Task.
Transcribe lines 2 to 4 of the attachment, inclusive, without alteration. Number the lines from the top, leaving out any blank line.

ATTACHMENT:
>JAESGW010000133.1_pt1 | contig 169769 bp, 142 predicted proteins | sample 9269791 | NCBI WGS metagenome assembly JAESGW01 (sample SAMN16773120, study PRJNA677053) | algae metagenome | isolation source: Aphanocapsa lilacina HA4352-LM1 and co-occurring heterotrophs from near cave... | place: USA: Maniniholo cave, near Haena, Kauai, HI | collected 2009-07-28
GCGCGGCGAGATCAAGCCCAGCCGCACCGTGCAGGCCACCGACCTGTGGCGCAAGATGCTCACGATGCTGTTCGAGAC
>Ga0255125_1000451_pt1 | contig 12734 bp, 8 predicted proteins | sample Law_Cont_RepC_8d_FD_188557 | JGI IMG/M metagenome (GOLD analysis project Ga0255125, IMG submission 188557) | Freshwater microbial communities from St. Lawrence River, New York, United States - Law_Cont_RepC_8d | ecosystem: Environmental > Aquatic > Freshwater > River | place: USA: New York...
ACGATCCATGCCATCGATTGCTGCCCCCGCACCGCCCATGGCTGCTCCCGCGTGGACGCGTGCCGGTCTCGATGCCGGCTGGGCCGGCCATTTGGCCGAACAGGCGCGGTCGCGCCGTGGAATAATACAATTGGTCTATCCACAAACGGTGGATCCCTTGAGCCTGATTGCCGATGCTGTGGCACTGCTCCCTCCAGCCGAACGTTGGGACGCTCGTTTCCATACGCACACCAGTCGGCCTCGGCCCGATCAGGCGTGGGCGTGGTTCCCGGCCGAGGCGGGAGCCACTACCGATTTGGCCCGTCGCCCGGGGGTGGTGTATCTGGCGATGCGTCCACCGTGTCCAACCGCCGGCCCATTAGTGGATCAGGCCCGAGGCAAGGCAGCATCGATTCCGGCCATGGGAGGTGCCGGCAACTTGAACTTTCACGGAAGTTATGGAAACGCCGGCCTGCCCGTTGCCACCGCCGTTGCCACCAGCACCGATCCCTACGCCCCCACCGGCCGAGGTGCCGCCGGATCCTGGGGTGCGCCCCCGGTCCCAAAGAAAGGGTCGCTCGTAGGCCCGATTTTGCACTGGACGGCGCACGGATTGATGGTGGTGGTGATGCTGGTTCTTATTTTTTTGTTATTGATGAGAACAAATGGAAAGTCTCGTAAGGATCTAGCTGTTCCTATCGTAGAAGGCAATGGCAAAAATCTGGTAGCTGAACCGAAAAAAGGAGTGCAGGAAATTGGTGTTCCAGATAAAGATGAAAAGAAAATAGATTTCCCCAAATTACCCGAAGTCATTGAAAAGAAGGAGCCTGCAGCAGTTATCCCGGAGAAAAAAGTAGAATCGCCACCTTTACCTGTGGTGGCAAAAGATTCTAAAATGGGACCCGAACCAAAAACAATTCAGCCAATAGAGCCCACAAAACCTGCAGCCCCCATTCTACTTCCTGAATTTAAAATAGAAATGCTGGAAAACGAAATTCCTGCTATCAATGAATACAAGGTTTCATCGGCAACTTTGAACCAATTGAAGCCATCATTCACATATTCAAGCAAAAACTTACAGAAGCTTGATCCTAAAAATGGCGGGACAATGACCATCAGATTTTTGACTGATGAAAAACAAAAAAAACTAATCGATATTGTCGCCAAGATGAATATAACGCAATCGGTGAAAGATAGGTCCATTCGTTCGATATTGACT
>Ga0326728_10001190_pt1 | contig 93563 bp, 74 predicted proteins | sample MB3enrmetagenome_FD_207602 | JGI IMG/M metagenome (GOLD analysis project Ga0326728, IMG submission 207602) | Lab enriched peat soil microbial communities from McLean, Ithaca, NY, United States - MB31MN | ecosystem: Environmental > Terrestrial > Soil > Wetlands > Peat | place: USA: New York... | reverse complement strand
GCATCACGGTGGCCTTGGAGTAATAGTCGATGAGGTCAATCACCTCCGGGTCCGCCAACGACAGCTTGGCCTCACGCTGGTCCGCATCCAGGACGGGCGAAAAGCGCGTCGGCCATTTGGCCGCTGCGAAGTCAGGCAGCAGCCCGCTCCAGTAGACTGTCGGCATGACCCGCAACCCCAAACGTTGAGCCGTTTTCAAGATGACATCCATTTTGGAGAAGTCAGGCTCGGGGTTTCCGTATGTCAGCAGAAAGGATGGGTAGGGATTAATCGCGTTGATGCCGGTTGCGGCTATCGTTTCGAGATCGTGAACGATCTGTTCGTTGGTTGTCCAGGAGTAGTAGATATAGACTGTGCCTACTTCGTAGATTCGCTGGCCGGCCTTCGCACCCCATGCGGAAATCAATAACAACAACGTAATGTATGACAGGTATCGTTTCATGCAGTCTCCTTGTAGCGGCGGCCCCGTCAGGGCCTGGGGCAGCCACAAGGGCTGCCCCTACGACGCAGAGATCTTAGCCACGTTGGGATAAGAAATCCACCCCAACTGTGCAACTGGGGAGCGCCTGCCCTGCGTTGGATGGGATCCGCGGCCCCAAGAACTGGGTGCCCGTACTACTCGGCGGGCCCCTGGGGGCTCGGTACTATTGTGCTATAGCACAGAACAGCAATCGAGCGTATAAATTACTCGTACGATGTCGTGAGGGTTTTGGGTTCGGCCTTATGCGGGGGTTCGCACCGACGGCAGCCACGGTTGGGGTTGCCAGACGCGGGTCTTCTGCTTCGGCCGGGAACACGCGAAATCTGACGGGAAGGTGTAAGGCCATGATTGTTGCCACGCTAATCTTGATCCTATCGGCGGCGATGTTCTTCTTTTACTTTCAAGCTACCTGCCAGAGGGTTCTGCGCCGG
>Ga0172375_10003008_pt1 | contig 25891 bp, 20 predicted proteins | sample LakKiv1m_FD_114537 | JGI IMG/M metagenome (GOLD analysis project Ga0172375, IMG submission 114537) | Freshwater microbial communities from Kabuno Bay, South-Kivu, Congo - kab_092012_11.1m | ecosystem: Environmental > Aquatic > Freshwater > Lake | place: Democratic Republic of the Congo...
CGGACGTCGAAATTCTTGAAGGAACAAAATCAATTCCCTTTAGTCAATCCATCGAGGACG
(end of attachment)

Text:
GCGCGGCGAGATCAAGCCCAGCCGCACCGTGCAGGCCACCGACCTGTGGCGCAAGATGCTCACGATGCTGTTCGAGAC
>Ga0255125_1000451_pt1 | contig 12734 bp, 8 predicted proteins | sample Law_Cont_RepC_8d_FD_188557 | JGI IMG/M metagenome (GOLD analysis project Ga0255125, IMG submission 188557) | Freshwater microbial communities from St. Lawrence River, New York, United States - Law_Cont_RepC_8d | ecosystem: Environmental > Aquatic > Freshwater > River | place: USA: New York...
ACGATCCATGCCATCGATTGCTGCCCCCGCACCGCCCATGGCTGCTCCCGCGTGGACGCGTGCCGGTCTCGATGCCGGCTGGGCCGGCCATTTGGCCGAACAGGCGCGGTCGCGCCGTGGAATAATACAATTGGTCTATCCACAAACGGTGGATCCCTTGAGCCTGATTGCCGATGCTGTGGCACTGCTCCCTCCAGCCGAACGTTGGGACGCTCGTTTCCATACGCACACCAGTCGGCCTCGGCCCGATCAGGCGTGGGCGTGGTTCCCGGCCGAGGCGGGAGCCACTACCGATTTGGCCCGTCGCCCGGGGGTGGTGTATCTGGCGATGCGTCCACCGTGTCCAACCGCCGGCCCATTAGTGGATCAGGCCCGAGGCAAGGCAGCATCGATTCCGGCCATGGGAGGTGCCGGCAACTTGAACTTTCACGGAAGTTATGGAAACGCCGGCCTGCCCGTTGCCACCGCCGTTGCCACCAGCACCGATCCCTACGCCCCCACCGGCCGAGGTGCCGCCGGATCCTGGGGTGCGCCCCCGGTCCCAAAGAAAGGGTCGCTCGTAGGCCCGATTTTGCACTGGACGGCGCACGGATTGATGGTGGTGGTGATGCTGGTTCTTATTTTTTTGTTATTGATGAGAACAAATGGAAAGTCTCGTAAGGATCTAGCTGTTCCTATCGTAGAAGGCAATGGCAAAAATCTGGTAGCTGAACCGAAAAAAGGAGTGCAGGAAATTGGTGTTCCAGATAAAGATGAAAAGAAAATAGATTTCCCCAAATTACCCGAAGTCATTGAAAAGAAGGAGCCTGCAGCAGTTATCCCGGAGAAAAAAGTAGAATCGCCACCTTTACCTGTGGTGGCAAAAGATTCTAAAATGGGACCCGAACCAAAAACAATTCAGCCAATAGAGCCCACAAAACCTGCAGCCCCCATTCTACTTCCTGAATTTAAAATAGAAATGCTGGAAAACGAAATTCCTGCTATCAATGAATACAAGGTTTCATCGGCAACTTTGAACCAATTGAAGCCATCATTCACATATTCAAGCAAAAACTTACAGAAGCTTGATCCTAAAAATGGCGGGACAATGACCATCAGATTTTTGACTGATGAAAAACAAAAAAAACTAATCGATATTGTCGCCAAGATGAATATAACGCAATCGGTGAAAGATAGGTCCATTCGTTCGATATTGACT